My cat was past 16 yo when she was treated, had a slight heart murmur, had IBD and a mysterious fluids build up in her chest.
Nonetheless she was successfully treated and I can say it was one of the best thing I did for a cat in my life. I suggest and recommend this treatment to everybody who has an HT cat.

Living hours away from any facility that does the treatment shouldn't be a problem. I am Italian and live in Italy. In this strange country we have NO facilities at all for radio iodine. All other European countries have them, so I had to move to a different country and went to Belgium, which is 12 hours drive from here (685 miles). I drove up there, took my cat to the facility, waited 4 days to have her back and drove down again to home.
Nothing is impossible ;)
Thanks....my vet was the one who recommended the pill crushing...it is much better than having the pill spit out for now. She said she wants to get her levels down first before we order the transdermal and she will check her blood work in one month, and periodically thereafter. Hopefully this will work for us. I have decided it is best for Bucky to stay on her normal food for now since she would not eat the y/d and I don't want her to lose anymore weight. As for the radio iodine treatment if my vet were to recommend that for Bucky, I would consider it...even though I am retired, giving meds twice daily is going to be somewhat challenging. There are a few places in California that do the procedure I believe the closest would be about a four hour drive for me.
 

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If she's on methimazole, she doesn't need y/d diet therapy also. Vets use one or the other, usually, but perhaps she wanted you to have the option of diet only if medicating didn't work out.
Before their radiation therapy, my family crushed their cats' meds to hide in fishy paste (Prince's Salmon) or tinned food. They ordered medicated chews and flavored suspensions of methimazole from compounding pharmacies, too. These may be effective for you and Bucky to enable you to medicate twice daily easier.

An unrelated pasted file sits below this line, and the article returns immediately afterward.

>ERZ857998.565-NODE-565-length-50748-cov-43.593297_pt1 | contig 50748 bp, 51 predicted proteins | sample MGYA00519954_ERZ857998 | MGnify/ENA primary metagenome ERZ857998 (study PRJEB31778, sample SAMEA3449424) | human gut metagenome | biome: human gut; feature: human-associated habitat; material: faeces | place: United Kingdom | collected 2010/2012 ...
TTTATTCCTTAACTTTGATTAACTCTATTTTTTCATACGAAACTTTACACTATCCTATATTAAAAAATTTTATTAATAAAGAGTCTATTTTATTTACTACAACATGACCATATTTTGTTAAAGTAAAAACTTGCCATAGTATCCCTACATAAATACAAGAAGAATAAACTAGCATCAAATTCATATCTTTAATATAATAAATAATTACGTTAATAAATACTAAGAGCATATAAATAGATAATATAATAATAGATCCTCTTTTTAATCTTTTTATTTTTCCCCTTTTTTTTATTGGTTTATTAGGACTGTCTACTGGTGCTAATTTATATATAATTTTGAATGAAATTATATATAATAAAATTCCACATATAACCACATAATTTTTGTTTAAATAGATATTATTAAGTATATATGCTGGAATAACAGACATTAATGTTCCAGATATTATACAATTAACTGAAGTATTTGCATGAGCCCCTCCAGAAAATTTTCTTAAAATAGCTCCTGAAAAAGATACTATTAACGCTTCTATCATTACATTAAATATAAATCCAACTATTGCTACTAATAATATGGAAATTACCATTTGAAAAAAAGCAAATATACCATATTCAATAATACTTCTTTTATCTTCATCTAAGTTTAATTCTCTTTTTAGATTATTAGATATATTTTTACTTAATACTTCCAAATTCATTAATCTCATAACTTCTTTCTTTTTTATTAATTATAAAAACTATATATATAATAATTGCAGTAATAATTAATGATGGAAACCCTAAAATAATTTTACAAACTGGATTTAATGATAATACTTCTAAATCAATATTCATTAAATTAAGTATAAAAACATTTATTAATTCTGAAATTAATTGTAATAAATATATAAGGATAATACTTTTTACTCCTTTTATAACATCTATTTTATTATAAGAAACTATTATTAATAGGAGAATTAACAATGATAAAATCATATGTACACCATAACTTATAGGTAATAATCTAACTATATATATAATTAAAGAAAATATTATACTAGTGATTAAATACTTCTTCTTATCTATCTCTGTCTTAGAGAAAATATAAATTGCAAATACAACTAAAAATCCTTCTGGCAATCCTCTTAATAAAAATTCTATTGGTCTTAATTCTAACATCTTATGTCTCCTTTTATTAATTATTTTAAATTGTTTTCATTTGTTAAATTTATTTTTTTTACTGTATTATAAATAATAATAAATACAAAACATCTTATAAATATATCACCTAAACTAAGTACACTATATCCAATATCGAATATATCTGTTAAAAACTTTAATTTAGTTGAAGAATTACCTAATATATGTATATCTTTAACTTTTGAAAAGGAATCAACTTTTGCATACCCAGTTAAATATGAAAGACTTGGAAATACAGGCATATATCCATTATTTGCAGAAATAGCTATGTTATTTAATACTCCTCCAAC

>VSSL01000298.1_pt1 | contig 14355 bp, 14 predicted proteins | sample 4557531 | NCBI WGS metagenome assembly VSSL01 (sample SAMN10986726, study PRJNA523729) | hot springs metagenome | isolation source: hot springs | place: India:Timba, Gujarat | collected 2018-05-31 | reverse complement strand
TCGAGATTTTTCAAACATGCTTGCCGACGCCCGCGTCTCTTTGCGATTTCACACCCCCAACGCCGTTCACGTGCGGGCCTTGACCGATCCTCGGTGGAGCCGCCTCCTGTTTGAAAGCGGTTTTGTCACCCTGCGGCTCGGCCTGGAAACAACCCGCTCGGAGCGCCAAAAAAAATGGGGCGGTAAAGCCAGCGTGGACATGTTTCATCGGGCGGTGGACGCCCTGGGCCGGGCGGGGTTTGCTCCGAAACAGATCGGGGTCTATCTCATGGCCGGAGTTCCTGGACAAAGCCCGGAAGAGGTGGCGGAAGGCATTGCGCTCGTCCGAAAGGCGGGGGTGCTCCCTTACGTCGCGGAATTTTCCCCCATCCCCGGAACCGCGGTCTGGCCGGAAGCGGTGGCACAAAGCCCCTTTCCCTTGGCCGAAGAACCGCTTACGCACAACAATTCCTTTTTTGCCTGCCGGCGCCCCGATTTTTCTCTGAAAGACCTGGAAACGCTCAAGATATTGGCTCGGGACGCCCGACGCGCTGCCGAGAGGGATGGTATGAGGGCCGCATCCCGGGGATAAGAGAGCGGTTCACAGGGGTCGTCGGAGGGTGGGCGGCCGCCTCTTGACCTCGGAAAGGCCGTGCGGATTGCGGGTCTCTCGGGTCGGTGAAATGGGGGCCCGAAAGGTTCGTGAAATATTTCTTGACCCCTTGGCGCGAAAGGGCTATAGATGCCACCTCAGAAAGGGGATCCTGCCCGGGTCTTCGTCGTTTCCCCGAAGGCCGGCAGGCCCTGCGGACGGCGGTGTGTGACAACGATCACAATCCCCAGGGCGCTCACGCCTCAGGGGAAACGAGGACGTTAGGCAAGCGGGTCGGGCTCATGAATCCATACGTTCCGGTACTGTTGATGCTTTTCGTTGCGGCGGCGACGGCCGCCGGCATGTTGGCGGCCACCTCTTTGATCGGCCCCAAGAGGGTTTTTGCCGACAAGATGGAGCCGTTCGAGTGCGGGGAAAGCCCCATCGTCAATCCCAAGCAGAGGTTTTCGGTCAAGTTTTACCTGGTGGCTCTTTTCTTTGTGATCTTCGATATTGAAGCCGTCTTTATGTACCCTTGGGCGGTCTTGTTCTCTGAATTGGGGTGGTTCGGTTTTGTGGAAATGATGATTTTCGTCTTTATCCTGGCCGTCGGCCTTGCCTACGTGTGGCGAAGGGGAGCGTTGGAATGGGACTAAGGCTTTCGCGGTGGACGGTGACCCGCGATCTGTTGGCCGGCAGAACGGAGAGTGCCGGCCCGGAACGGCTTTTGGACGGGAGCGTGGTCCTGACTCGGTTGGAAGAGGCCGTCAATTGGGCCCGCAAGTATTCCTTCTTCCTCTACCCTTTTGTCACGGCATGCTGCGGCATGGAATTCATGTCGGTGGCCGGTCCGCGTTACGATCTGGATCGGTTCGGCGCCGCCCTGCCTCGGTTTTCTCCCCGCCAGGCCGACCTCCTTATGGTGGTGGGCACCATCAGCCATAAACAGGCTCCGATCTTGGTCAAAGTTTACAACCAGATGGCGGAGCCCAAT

Glad he's eating it in food! Some are so odor sensitive to anything in food, it's impossible to slip them a mickey, so to speak. Four weeks was the bloodwork schedule for my niece/nephew cats also, whenever they had a dose change or new mode of administration. Immediately before and multiple times after, they checked during radiation therapy as well.
 

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Thank you everyone for the replies and advice! It's been three months now, Bucky has had good results with the medication, has gained some weight back and seems to be doing better. I have read up on the radio iodine treatment and tomorrow morning Bucky is having the required testing to see if she is a good candidate for the procedure. The vet in CA requires blood work and xrays one month prior. If all is well she has an appointment and will have the work done second week of July.
 

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The vet in CA requires blood work and xrays one month prior. If all is well she has an appointment and will have the work done second week of July.
Make sure a scintigraphy is done at the facility where you will take your cat to, prior to the injection and possibly in the same moment.
 

lakeriedog

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Thanks Antonio, I will ask about that. I believe that will be done down in California as none of the vets in my area do those types of things.